Water board election a dry topic for most voters

Colorado River, August 19, 2007/Photo by Central Arizona Project


By Katie Campbell | Arizona Capitol Times

Candidates for the Central Arizona Water Conservation District board aren’t running for the sexiest elected office in the state. They aren’t likely to be the subject of many headlines locally, let alone nationally. They aren’t going to attract millions in campaign contributions. They aren’t paid. And they aren’t going to be on stage with political superstars.

They are, however, going to be responsible for ensuring 1.5 million acre-feet of water from the Colorado River gets to central Arizona. One acre-foot of water, or the amount of water needed to cover an acre of land to a depth of one foot, works out to 326,000 gallons. That means the CAWCD, which governs the Central Arizona Project, a 336-mile system of channels, pipelines and pumping stations that move water, has been entrusted with about 489 billion gallons of water for more than 5 million people living in Maricopa, Pima and Pinal counties – or about 80 percent of the state’s population.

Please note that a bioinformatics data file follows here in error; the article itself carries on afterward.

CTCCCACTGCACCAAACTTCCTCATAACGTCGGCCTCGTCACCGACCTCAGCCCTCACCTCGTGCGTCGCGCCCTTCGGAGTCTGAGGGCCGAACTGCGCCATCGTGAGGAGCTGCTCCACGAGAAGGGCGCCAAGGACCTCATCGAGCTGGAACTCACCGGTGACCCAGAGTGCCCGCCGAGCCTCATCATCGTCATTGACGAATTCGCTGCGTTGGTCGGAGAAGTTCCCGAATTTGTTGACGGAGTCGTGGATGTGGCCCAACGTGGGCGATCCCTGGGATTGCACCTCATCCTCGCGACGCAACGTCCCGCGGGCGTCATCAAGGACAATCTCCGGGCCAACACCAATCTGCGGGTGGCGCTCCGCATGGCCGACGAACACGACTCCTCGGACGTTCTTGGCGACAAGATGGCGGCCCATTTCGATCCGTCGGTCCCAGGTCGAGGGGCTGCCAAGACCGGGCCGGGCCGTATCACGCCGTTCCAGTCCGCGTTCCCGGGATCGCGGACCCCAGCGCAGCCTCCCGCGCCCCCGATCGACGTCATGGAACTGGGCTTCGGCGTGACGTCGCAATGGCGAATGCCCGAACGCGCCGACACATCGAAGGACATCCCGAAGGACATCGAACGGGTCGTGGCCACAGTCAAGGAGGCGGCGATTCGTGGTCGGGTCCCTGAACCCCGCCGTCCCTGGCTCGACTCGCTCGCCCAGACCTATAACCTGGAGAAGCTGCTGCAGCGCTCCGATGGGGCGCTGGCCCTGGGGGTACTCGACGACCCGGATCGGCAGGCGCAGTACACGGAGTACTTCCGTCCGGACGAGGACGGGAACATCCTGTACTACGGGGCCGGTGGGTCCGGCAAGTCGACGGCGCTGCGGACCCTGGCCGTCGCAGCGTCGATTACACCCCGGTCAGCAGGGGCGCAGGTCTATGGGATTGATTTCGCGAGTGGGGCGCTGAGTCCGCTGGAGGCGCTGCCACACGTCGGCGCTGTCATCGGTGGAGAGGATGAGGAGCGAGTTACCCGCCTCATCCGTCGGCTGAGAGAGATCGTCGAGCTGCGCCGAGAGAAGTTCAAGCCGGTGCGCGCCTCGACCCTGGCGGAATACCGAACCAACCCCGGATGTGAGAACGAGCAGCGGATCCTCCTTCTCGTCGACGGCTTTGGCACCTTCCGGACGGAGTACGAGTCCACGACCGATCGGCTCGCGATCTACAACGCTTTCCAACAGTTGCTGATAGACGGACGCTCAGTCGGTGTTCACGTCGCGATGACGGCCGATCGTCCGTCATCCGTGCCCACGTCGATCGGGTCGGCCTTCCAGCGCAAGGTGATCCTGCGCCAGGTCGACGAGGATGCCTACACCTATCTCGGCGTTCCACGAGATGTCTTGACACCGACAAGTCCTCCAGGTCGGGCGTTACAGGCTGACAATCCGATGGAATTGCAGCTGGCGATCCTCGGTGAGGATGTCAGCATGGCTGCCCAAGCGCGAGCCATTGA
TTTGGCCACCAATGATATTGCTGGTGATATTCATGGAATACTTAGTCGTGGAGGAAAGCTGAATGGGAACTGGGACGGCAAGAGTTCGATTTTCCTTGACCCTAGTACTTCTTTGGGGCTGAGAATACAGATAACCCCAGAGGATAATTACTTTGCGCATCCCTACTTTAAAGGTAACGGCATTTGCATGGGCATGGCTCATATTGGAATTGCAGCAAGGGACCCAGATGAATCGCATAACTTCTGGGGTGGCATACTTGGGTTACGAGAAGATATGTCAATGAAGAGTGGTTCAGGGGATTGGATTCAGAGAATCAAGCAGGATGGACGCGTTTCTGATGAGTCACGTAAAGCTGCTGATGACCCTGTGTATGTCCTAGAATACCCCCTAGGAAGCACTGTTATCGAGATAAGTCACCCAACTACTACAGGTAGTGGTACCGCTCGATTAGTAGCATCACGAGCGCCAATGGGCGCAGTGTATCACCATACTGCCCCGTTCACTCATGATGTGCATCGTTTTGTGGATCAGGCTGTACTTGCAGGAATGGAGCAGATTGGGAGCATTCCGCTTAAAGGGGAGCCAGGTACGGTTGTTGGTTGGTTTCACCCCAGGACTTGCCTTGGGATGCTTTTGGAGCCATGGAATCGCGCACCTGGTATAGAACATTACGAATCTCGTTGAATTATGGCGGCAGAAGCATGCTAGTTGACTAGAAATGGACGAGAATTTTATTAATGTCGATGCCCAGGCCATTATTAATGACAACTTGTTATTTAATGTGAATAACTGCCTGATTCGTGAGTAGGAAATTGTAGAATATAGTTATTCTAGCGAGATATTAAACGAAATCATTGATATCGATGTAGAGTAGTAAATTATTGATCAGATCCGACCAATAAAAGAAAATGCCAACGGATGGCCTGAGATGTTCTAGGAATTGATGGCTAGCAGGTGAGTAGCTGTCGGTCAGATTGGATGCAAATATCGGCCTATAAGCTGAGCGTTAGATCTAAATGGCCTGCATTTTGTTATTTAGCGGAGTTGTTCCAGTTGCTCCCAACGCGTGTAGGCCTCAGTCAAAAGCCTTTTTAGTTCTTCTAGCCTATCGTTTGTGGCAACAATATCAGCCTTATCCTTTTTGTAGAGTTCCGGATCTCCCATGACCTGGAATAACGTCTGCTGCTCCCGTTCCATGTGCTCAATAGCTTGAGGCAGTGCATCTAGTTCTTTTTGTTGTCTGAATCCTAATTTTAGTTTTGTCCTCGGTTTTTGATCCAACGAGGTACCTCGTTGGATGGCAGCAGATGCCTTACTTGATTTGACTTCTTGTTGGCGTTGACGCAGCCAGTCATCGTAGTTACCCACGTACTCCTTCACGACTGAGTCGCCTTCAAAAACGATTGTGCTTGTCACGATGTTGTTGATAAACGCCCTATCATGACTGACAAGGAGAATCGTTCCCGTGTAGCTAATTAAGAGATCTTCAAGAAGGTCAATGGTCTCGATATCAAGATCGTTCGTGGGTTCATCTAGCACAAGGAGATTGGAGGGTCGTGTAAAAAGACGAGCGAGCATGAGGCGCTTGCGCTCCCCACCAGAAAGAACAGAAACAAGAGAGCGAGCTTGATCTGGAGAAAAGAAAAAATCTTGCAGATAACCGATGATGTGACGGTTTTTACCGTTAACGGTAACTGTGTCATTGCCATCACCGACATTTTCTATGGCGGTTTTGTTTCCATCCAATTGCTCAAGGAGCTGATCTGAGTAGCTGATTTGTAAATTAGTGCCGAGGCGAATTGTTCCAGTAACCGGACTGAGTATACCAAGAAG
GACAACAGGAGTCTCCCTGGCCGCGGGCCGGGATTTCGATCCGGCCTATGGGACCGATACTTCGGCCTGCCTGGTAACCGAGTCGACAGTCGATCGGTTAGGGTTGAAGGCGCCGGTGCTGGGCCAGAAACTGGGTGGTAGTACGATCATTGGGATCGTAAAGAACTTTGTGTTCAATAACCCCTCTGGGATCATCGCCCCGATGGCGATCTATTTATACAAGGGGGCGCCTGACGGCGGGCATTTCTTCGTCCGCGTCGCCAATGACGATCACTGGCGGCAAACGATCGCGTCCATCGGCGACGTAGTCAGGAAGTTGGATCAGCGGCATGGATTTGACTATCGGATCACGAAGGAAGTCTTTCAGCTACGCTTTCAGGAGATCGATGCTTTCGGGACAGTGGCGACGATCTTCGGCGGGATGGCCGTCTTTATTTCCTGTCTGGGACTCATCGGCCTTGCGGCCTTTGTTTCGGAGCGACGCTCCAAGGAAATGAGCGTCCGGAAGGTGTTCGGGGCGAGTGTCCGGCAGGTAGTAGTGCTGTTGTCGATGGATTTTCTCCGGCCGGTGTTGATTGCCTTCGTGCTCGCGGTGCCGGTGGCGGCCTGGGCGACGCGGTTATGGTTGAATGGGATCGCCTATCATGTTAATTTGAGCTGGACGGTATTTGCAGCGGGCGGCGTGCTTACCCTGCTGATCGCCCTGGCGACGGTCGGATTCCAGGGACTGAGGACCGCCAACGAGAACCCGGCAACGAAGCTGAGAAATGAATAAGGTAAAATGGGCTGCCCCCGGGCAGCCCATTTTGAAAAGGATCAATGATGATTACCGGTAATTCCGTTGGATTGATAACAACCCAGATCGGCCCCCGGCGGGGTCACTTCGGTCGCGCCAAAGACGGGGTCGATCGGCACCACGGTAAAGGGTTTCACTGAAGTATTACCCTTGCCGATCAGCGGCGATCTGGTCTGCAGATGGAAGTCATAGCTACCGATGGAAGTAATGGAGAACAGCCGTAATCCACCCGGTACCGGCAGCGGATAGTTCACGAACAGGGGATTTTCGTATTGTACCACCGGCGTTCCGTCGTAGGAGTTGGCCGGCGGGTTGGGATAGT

Yet the board elections have never quite managed to capture the widespread attention of voters.

Terry Goddard, who was elected to the board in 2012 and is up for reelection in November, said the CAWCD is part of a complicated puzzle that isn’t for everyone.

“At the risk of being over-simplistic and trite, water is a dry topic,” he said.

Goddard is one of three incumbents running for reelection this year, including current CAWCD Board President Lisa Atkins and Heather Macre.



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